Astor handed over the envelope, trying to look like a trusting idiot who expected Altaverdi to root out the corrupt officials and expose them. He also mentioned that the Italian private eye said he had some further, even more compromising material, but he was being even more difficult about that. Even so, Astor told Altaverdi, he was sure that he could raise the extra cash needed within a week or so.
When he flew home on that Monday afternoon, Astor felt that he had done a good job of playing the vengeful political innocent. Signor Altaverdi believed that Astor saw him as an ally, but he knew that Astor was a man with a mission, and he was worried about what the Englishman would uncover if he kept on digging.
The message that Tom Maddox wanted him to convey was that Pete Astor knew that his father had parted with a lot of money, and Pete was prepared to part with more to expose Italian officials as crooks if his family failed to receive the services paid for. Maddox was leaving Altaverdi with a simple choice: put pressure on his corrupt colleagues to act or end up contaminated himself by their mess when it was exposed.
By the time he got home, Astor had decide to send Drachensblut to Italy on tour just in case his suspicions about Kiron were valid and the extra-dimensional being really was arranging deaths at rock concerts. He had vague memories of an article in one of the posh papers about drugs and drink associated with the weekend rave scene being the biggest killers of young Italians. If they were so keen to do it to themselves, Astor decided, there was no reason why the Eyeties shouldn't do it in a good cause.
Just asking a few questions about venues and their likely availability managed to spread the news around. It was all over Kiron Sounds by the time Astor approached James Faucumberg at the Astoria a couple of days later as he was hanging about, waiting for the launch party for Under Alien Skies to begin.
"Don't tell me," said James when Astor entered his office. He put a hand to his forehead and closed his eyes. "My mystic sixth sense tells me you want me to fix up an Italian tour for the Drachs in March."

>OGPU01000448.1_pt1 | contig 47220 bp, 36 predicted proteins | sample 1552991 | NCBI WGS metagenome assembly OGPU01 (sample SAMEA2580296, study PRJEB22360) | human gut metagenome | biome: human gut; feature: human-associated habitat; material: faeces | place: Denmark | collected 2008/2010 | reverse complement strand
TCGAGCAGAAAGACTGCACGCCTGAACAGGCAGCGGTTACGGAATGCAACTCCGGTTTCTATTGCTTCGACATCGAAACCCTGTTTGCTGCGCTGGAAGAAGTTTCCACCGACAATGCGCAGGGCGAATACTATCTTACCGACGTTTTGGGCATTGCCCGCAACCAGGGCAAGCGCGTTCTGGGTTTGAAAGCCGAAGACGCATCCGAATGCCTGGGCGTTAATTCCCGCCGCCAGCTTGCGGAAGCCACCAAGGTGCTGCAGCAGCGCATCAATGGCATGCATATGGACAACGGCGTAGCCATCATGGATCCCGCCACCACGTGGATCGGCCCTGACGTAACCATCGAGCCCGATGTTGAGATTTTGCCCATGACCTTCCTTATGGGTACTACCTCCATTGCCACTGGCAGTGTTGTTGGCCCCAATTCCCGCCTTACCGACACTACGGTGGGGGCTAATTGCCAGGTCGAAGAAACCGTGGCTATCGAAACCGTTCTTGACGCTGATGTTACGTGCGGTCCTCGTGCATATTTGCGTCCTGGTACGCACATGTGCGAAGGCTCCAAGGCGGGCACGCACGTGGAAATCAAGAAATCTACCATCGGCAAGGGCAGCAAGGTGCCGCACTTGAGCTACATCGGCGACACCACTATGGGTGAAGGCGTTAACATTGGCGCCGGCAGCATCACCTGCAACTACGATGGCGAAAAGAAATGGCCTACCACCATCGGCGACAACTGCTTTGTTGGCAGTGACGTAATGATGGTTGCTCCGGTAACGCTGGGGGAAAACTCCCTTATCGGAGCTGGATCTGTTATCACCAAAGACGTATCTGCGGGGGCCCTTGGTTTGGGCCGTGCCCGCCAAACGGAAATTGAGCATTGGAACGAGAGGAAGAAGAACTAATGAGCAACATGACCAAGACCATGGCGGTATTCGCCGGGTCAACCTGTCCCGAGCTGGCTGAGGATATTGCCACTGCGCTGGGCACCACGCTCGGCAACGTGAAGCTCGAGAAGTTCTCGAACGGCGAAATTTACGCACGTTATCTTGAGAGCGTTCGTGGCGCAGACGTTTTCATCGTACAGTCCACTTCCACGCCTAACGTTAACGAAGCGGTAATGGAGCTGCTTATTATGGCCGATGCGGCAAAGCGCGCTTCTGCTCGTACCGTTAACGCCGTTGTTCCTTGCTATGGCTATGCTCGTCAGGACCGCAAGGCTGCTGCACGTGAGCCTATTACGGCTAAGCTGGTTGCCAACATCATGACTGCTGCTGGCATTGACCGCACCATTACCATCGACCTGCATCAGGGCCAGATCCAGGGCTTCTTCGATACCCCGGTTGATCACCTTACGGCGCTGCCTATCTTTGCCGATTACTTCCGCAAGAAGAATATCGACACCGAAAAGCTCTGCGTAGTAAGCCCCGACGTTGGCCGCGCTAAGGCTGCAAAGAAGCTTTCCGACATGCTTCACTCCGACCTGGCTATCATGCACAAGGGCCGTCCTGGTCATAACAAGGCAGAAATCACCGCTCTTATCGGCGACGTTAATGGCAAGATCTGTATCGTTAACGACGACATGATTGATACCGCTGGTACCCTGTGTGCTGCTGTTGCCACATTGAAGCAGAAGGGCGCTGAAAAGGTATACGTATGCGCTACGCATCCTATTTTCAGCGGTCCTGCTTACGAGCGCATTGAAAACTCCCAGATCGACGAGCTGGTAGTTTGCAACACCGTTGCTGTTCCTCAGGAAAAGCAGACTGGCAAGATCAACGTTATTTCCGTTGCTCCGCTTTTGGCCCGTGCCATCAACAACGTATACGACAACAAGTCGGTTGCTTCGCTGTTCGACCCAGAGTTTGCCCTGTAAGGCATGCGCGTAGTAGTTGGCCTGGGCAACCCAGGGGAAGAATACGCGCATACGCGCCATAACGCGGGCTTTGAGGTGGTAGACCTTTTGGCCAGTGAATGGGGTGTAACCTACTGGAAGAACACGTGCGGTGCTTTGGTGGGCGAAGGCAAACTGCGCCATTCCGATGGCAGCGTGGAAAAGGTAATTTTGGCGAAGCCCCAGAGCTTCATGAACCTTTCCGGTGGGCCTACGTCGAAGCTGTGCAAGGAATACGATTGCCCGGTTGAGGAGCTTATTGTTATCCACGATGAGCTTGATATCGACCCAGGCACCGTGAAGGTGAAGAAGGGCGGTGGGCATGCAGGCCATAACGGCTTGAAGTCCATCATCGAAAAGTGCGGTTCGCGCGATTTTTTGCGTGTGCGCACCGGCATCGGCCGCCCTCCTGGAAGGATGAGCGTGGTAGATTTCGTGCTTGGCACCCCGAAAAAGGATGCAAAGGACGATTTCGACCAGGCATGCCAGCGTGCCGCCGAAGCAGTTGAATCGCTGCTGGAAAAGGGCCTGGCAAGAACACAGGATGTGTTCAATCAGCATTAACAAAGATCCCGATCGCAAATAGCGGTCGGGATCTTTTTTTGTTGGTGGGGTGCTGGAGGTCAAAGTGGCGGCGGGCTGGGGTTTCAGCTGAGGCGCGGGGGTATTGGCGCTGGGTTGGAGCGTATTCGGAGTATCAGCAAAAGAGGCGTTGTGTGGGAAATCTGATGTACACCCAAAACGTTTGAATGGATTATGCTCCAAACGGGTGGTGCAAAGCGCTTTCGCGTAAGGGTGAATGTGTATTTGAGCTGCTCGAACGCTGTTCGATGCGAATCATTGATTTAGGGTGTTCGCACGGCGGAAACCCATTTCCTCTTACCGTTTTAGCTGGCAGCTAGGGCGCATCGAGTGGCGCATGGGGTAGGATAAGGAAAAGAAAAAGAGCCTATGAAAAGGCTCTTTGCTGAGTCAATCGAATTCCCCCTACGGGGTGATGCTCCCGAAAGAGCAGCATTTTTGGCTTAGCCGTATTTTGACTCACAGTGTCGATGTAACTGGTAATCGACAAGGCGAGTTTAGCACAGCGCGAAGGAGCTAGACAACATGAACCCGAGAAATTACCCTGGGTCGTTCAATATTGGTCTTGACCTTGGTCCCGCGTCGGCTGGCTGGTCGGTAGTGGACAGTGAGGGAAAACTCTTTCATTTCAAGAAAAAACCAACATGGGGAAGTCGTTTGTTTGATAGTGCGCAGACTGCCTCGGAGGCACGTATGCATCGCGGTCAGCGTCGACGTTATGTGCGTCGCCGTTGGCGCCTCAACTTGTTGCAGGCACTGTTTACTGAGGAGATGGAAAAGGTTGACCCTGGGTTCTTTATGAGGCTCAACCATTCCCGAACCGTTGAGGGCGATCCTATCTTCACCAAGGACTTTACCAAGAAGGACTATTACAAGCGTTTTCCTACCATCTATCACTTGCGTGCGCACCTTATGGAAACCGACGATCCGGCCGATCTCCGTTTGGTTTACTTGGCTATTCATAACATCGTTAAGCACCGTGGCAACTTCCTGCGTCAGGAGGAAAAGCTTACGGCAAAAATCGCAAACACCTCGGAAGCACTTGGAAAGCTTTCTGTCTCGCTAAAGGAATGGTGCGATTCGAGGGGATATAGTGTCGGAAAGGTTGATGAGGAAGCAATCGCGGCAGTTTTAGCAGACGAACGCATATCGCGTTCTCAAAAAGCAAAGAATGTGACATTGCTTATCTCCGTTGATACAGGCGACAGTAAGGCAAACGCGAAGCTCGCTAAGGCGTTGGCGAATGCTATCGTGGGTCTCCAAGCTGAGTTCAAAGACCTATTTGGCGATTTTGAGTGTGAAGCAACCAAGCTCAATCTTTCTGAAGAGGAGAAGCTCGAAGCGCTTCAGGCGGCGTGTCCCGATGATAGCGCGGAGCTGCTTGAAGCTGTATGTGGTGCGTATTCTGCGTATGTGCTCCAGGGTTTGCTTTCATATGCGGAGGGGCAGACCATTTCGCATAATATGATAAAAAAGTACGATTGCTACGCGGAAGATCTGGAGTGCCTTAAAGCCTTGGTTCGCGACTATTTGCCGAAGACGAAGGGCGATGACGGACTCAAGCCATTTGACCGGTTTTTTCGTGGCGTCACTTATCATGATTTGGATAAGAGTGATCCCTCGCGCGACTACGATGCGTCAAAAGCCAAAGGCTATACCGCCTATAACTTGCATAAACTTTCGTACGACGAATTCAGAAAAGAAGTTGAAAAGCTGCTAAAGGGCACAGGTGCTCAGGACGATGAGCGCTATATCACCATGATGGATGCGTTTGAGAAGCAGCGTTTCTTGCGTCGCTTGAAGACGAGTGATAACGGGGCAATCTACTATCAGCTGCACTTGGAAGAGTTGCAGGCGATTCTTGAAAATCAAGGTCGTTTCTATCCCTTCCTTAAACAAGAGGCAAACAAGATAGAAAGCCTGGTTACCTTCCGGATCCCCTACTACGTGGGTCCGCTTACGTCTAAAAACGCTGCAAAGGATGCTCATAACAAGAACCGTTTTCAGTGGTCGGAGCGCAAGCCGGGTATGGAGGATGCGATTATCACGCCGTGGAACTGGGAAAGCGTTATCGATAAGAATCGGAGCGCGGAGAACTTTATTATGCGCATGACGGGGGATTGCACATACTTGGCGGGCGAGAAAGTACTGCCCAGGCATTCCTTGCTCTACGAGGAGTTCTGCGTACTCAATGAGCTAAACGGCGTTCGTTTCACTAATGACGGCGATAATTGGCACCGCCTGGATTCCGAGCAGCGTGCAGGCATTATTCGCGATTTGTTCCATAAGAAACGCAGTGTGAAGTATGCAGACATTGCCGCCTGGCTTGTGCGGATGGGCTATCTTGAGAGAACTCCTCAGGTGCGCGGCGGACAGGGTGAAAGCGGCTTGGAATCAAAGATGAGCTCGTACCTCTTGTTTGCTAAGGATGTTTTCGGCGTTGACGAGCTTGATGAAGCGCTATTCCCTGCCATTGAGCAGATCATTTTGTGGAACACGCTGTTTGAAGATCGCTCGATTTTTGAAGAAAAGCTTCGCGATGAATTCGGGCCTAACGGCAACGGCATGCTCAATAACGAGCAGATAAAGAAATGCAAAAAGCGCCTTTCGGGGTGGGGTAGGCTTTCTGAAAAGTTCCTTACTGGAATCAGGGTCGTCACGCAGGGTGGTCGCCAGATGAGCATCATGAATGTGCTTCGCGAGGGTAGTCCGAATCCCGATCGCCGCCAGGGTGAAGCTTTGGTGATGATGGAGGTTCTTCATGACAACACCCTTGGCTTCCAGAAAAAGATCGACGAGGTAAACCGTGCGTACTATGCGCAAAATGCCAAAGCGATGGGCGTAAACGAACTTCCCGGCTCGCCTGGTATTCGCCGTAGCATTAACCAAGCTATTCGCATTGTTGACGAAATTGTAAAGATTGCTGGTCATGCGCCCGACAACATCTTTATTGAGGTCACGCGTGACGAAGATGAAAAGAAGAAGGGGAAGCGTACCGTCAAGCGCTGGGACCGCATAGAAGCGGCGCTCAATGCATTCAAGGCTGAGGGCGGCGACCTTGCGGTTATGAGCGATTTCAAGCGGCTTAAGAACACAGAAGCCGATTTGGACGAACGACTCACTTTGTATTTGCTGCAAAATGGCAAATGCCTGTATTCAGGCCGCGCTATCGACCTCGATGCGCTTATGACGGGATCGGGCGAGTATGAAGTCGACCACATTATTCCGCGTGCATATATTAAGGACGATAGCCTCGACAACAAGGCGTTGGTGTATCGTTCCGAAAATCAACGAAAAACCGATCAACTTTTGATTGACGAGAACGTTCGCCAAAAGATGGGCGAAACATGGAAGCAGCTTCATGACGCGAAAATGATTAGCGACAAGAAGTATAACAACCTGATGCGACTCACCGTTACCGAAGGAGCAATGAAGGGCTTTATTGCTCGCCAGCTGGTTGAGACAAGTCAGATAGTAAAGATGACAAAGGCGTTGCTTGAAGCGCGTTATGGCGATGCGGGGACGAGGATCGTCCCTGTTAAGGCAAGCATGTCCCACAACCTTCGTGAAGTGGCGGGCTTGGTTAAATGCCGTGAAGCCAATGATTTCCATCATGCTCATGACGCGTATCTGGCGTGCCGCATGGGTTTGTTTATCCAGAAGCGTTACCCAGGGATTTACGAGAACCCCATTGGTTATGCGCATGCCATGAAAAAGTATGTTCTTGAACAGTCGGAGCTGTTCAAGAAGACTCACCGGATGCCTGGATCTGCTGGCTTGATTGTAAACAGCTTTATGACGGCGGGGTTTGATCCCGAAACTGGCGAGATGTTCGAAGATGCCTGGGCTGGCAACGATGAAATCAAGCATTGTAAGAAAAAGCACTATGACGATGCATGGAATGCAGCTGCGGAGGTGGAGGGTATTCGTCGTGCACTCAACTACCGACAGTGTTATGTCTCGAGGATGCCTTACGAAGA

"Amazing how good the people around here are at leaping to obvious conclusions," said Astor. "Did you know Toy speaks Italian?"
"Yes, it's in her CV."
"So you reckon her telling me that on my way to your office might be an unsubtle hint she wants to go on the tour?"
"Probably. And she's also let me know she can deal with the Italian attitude to women."
"Anyone who pinches her bottom gets his nose busted?" laughed Astor.
"Violence is a last resort, she reckons. Puncturing egos is the first line of defence."
"So what do you reckon? Is she's up to the job?"
"Probably. I think my first choice would be R.V. but he's still going to be in the States and it does staff morale good to spread these jobs around. And she does speak the language, which is a big asset."
"So she's going to get the job on merit? That's a bit bloody unreasonable, isn't it?"
"Only in the real world, Pete," laughed James.
"I'll tell you who else was bending my ear. Cath phoned to let me know she's had experience of driving on the wrong side of the road."
"Maybe we ought to start charging our people for the privilege of representing their employer abroad."
"That would make you bloody popular," laughed Astor.
"I also had a job application from someone called Monica Farley. Who dropped your name."
"More than I can do with hers," frowned Astor.
"When I gave Tony Stock a ring, he told me he sacked her off that tour you got sacked from. For working a fiddle."
"Yeah, right. And Bee got her job. I remember now. She mentioned Monica didn't just quit. So you turned her down?"
"No vacancies at present," nodded James. "Is this the idea of the Big Boss, by the way? The Italian tour? Does he fancy a bit of a holiday for himself?"